You are the owner of this article.
You have permission to edit this article.

Julius Jones execution: Attorneys file emergency motion for injunction hours before Oklahoma levied death sentence

  • Updated
  • 0
  • 1 min to read
Julius Jones supporters praying in Capitol

Julius Jones supporters praying during a vigil outside of the governors office Nov.  16.

Attorneys for Julius Jones and other death row inmates filed an emergency motion in federal district court Thursday morning for an injunction to stay his execution. The motion was then referred to Chief U.S. District Judge Timothy D. DeGiusti.

The lawyers argue the basis for the filing is new evidence from inmate John Grant’s execution on Oct. 28. According to the motion, Julie Gardner, an investigator with the Capital Habeas Unit of the Office of the Federal Public Defender in Oklahoma City — the office that represented Grant — witnessed the execution.

Gardner, who has previously witnessed six executions, said Grant’s execution — which involved use of the controversial anesthetic midazolam instead of a general anesthetic — consisted of “substantial suffering,” citing Grant’s numerous convulsions and vomiting. 

Associated Press journalist Sean Murphy reported that Grant “convulsed and vomited” after midazolam was administered. Murphy, who said he has witnessed “around 14” executions, added he’s never seen an inmate vomit during an execution.

According to the motion, roughly seven minutes into the execution, a person approached Grant to do a “consciousness check.” As they approached, Grant reportedly raised and turned his head and attempted to raise and move his shoulder that was strapped down.

Attorneys say the new evidence throws into question whether Grant was still conscious when the lethal drugs were administered, citing the consciousness check that was administered consisted of turning Grant’s head, wiping the vomit from his mouth, removing Grant’s glasses and wiping his eyes.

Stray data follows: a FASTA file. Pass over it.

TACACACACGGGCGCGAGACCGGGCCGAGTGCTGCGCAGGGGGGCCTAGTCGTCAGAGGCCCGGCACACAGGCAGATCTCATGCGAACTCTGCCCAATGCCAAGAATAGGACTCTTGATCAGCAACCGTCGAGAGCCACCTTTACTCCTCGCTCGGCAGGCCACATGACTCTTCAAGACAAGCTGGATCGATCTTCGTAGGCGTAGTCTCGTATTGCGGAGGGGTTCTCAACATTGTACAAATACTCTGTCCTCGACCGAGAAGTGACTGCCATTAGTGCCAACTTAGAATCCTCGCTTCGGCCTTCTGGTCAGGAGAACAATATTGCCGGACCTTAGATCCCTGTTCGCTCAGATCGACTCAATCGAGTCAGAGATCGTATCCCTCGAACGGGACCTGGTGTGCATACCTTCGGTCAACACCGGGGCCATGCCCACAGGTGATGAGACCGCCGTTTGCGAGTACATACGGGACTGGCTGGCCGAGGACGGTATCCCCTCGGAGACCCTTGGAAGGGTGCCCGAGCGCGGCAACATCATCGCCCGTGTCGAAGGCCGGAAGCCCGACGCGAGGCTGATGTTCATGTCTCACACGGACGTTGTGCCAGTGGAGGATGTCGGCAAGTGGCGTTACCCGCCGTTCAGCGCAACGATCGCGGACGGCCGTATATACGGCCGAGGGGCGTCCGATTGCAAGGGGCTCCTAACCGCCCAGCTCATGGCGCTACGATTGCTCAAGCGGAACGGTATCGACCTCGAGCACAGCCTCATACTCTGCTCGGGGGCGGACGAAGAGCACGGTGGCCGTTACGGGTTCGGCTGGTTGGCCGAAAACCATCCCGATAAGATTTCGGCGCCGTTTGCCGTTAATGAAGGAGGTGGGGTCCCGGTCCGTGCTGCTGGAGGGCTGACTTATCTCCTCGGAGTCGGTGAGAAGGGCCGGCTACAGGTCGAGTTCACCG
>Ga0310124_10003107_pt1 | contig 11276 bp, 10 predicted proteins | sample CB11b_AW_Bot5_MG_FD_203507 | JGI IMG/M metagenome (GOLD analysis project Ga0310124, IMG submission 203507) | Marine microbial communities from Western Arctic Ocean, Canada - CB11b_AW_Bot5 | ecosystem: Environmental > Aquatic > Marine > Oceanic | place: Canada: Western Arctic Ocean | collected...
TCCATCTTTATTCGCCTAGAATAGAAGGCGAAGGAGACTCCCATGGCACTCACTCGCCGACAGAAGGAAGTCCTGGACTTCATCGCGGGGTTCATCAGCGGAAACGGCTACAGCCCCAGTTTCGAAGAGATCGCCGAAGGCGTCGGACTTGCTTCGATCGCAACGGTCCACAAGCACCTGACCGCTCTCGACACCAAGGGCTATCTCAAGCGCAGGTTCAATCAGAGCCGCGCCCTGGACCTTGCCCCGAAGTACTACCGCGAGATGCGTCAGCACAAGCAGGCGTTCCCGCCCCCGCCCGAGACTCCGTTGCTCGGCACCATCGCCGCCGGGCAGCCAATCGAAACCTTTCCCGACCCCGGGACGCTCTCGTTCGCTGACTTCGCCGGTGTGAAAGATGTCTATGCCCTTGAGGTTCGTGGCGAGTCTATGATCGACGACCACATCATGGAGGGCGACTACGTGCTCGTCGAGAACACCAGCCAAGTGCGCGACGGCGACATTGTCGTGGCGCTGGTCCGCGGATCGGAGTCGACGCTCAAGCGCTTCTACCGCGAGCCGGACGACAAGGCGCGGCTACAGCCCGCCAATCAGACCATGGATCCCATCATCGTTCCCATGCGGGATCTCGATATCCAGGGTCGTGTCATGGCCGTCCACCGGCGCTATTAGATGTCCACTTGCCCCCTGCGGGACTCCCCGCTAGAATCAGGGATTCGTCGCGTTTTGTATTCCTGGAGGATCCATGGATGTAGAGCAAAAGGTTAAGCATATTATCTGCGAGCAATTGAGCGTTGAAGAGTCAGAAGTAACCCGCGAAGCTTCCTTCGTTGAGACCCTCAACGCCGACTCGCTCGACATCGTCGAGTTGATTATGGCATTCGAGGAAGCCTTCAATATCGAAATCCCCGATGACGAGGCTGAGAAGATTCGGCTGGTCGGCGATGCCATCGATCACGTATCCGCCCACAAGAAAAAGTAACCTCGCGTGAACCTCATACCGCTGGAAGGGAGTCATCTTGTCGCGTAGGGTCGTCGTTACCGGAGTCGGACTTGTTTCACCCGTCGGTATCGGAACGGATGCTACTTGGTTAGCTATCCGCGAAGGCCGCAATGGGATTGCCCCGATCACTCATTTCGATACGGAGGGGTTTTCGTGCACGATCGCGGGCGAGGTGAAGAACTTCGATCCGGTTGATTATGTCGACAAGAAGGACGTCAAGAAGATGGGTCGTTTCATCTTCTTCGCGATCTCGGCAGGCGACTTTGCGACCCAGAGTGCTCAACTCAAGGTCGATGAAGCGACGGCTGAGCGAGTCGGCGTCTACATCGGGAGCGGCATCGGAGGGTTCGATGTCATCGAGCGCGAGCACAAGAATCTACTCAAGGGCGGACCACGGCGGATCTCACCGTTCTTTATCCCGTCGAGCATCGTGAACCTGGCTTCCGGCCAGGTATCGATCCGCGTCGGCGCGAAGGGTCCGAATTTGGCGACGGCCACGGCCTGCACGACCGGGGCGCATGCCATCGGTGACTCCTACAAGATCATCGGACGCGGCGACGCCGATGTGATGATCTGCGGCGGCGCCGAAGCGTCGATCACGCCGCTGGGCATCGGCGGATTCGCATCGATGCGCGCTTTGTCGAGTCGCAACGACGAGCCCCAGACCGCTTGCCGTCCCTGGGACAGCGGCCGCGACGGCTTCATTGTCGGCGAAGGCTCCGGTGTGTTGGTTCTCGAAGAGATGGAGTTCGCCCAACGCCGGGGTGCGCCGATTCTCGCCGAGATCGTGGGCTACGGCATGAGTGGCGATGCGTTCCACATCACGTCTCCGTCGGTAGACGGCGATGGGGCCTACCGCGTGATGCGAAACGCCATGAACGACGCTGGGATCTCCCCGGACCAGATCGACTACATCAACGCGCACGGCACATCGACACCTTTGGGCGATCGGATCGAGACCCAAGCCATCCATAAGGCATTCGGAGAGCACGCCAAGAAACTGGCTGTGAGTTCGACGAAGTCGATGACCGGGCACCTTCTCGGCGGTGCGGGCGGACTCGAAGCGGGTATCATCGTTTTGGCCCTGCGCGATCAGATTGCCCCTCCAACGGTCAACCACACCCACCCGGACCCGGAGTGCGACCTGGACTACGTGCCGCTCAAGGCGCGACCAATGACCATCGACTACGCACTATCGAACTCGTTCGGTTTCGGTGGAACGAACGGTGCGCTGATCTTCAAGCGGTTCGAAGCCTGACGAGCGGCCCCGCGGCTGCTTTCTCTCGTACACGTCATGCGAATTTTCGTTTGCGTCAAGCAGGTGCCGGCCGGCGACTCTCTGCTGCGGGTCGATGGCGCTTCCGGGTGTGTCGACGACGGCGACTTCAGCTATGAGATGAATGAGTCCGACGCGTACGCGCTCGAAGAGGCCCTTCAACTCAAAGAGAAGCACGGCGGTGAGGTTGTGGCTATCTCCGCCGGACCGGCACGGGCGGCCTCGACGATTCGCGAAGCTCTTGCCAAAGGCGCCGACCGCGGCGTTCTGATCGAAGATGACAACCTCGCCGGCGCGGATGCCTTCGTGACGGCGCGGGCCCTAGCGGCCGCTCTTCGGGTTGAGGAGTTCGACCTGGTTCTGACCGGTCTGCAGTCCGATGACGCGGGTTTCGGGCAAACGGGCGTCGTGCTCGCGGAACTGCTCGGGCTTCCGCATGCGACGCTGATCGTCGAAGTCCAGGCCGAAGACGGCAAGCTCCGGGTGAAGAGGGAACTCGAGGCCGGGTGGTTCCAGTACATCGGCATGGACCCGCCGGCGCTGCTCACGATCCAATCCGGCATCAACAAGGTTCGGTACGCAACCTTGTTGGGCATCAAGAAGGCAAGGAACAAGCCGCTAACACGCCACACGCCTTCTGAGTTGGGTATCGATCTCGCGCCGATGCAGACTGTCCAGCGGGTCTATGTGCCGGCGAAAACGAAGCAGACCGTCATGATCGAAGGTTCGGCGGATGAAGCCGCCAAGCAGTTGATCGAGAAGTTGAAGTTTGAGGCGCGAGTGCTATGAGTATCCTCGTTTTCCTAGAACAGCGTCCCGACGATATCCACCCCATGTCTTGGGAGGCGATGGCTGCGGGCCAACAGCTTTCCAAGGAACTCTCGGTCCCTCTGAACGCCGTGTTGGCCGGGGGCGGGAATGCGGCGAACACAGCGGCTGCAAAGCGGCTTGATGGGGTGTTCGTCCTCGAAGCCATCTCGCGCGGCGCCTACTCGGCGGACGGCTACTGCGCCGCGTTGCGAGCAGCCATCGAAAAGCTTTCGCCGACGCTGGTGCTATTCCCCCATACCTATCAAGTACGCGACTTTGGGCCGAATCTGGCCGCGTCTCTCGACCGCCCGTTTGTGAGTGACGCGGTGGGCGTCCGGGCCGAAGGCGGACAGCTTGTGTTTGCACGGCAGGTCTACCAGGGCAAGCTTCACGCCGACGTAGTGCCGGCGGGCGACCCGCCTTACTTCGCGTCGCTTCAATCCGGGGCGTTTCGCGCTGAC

Grant was pronounced dead about 13 minutes after the administration of the two remaining drugs, including vecuronium bromide, which serves as a paralytic, and potassium chloride, which stops the heart.

Dr. Michael Weinberger, a professor at Columbia University Medical School, practicing board-certified anesthesiologist and board-certified pain medicine specialist, is cited in the motion, saying the use of midazolam and the consciousness check, among other issues, “put prisoners at a substantial risk of severe pain and suffering.”

Dr. Joe Cohen, a pathologist involved in the case of a prior Oklahoma death row inmate, reviewed the autopsy and agreed, citing Grant’s full-body convulsions and movements “consistent with air hunger.”

Julius Jones’ sentence was commuted from death to life without the possibility of parole Thursday afternoon.

Beth Wallis is a senior journalism major and political science minor, and news editor for The Daily. Previously, she worked as a junior news reporter covering university research and news managing editor.

Support independent journalism serving OU

Do you appreciate the work we do as the only independent media outlet dedicated to serving OU students, faculty, staff and alumni on campus and around the world for more than 100 years?

Then consider helping fund our endeavors. Around the world, communities are grappling with what journalism is worth and how to fund the civic good that robust news organizations can generate. We believe The OU Daily and Crimson Quarterly magazine provide real value to this community both now by covering OU, and tomorrow by helping launch the careers of media professionals.

If you’re able, please SUPPORT US TODAY FOR AS LITTLE AS $1. You can make a one-time donation or a recurring pledge.

Load comments